In the state of Florida, child custody and visitation are lumped under the category of “time sharing,” which essentially boils down to both parents writing out a detailed plan for the time that a child spends with each parent.
Depending on whether both parents were able to work together to formulate the plan, or the court had to design one themselves, sticking to the plan is very important, not only for the child’s benefit, but also to adhere to the family court’s guidelines.
How to stick to the plan
Once the plan has been formulated and put in place, the hard part becomes sticking to it. Here are a few tips to help you keep it up, month in and month out:
- Talk to your employer – The time you spend with your child is precious, and keeping them (or your ex-spouse) waiting because you’re still at work is never a good idea. Discuss your time-sharing plan ahead of time with your employer to make sure that you will be immediately available to your child when it’s your turn.
- Have activities already in mind – Depending on where you live, there are always things to do out and about, so spending a few minutes getting ideas in mind for when you have your child can go a long way.
- Build some rituals together – Humans are creatures of habit, so whether it’s Saturday morning pancake breakfast, an ice cream trip on Wednesday nights, or building a new model plane together, having a pre-determined thing for you and your child to look forward to can be a great help.
- Work with your ex-spouse – This one might not always be possible, depending on the circumstances of the divorce, but communicating with your spouse can make a huge difference. If you have to work late one evening, or have an emergency that calls you out of town, being able to communicate that with your child’s other parent can help smooth out a lot of potential rough patches.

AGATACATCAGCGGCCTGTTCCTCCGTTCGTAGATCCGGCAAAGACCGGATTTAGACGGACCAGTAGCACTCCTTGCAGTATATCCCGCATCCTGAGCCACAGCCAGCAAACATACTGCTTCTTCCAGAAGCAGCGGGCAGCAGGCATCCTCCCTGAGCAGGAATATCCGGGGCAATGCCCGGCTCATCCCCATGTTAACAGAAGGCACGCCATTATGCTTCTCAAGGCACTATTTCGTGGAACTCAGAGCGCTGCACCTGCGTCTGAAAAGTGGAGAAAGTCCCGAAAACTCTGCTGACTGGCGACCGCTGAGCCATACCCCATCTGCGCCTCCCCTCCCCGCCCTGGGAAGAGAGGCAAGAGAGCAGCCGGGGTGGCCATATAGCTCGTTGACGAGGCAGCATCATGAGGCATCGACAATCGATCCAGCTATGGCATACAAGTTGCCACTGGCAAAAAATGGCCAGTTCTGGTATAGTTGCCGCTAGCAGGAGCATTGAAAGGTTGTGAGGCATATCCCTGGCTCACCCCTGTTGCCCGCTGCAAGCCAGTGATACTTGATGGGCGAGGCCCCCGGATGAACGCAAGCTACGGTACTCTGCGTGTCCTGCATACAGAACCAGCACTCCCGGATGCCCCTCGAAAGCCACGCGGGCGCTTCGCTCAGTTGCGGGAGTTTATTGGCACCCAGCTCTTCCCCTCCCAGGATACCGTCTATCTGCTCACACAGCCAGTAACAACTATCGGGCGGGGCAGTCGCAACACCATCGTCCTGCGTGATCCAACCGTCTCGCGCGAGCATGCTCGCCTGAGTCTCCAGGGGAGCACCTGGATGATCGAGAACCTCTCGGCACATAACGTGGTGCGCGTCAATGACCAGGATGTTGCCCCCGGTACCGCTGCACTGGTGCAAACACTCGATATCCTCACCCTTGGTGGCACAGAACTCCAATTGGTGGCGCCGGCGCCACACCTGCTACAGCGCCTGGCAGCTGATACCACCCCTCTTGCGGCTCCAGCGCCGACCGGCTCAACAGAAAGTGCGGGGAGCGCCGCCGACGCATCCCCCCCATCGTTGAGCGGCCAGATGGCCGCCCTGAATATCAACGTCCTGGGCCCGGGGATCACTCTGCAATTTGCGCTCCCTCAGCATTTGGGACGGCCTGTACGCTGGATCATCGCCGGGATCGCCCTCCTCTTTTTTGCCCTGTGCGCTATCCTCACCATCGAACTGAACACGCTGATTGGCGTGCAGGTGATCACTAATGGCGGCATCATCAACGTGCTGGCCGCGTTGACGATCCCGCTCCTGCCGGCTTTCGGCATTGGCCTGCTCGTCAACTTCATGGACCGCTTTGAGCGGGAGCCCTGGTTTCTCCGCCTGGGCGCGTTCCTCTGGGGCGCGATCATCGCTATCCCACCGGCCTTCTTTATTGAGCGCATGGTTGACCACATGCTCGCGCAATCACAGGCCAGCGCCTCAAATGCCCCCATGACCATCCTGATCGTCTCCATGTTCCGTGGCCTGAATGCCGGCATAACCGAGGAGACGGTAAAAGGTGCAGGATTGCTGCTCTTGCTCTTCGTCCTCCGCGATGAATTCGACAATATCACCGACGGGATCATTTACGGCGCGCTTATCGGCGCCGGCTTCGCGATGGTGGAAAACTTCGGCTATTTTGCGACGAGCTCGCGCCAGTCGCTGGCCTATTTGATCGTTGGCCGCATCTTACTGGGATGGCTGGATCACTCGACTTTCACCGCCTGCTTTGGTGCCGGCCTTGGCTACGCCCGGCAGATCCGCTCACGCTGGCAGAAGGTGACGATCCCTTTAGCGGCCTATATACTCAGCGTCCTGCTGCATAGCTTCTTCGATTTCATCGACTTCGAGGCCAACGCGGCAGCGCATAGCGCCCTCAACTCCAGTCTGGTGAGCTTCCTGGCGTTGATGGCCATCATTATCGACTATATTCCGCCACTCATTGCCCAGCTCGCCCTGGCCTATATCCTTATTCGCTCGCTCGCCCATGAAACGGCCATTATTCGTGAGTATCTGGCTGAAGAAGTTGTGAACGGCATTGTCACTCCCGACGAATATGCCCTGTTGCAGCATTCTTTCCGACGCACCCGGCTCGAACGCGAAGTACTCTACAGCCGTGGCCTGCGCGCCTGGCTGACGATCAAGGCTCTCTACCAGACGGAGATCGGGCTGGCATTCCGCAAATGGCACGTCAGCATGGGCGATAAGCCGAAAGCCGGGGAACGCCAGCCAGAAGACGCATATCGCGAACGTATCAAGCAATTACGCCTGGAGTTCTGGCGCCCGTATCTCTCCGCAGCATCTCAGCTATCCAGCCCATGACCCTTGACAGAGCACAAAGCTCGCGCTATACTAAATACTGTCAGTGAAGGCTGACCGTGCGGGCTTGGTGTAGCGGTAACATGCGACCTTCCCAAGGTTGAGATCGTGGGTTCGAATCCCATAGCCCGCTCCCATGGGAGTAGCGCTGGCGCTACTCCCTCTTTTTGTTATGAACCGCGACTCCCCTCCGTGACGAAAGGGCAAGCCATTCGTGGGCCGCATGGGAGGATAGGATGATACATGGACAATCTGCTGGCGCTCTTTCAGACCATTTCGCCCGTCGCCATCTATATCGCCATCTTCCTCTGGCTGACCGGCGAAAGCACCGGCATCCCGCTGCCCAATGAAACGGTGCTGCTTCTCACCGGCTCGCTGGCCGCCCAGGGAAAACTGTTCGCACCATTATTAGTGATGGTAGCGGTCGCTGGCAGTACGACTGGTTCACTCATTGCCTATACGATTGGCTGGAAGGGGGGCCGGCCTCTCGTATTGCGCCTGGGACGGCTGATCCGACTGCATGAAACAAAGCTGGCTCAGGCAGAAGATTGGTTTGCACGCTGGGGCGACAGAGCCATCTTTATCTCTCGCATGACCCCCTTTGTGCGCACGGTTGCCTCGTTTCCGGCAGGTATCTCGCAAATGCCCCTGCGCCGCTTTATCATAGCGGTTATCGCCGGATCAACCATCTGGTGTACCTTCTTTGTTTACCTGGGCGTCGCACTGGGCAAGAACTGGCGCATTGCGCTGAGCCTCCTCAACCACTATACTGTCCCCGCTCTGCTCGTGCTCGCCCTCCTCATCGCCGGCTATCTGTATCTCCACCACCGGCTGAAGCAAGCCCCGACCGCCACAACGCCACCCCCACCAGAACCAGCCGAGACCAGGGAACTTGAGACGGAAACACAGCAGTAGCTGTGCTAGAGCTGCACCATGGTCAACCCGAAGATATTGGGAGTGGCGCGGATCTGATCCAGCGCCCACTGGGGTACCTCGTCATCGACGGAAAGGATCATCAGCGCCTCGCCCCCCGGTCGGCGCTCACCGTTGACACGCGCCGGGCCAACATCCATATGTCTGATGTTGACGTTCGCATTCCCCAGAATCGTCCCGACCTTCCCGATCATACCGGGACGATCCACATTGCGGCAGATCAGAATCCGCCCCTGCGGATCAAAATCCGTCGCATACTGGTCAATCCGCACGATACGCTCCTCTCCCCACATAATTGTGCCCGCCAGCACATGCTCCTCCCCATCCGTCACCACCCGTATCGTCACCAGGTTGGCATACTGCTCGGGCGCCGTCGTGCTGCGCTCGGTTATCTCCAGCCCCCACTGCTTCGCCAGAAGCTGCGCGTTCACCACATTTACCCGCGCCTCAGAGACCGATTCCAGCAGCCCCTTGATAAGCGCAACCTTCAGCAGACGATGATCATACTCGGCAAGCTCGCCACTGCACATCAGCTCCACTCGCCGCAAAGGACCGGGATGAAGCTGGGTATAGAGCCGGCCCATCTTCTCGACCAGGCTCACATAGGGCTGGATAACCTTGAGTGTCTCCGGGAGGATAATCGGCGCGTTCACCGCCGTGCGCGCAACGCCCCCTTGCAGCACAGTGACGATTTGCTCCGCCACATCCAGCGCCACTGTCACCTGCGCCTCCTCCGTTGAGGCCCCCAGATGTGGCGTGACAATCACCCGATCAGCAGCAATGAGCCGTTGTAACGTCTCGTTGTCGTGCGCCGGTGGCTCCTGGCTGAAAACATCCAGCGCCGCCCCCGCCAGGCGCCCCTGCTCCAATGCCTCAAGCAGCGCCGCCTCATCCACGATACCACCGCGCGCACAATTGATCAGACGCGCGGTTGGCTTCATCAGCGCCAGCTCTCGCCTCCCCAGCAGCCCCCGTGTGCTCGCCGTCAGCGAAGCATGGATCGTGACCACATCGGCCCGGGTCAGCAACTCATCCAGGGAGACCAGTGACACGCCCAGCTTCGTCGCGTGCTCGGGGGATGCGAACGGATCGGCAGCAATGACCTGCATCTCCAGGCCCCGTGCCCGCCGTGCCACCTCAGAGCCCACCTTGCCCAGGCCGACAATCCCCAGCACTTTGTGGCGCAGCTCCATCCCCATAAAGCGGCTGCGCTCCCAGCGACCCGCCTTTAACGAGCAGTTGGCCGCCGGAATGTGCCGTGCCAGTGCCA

- Stay involved with your child, even when you don’t have them – This can be as simple as sending them funny emails, calling them on their birthday, or going to any applicable parent meetings at their school. Just because they’re not staying at your house doesn’t mean they’re not currently your child, so try to stay as active in their life as you can.
In some ways, sticking to a time-sharing plan can be even trickier than simply having full custody, but hopefully with these tips, you find adhering to it a bit easier.
If you are in need of modifying an existing time-sharing plan, or are in need of setting one up to begin with, be sure to get in touch with a family law attorney right away. They’ll be able to answer all your questions and help you take the appropriate next steps.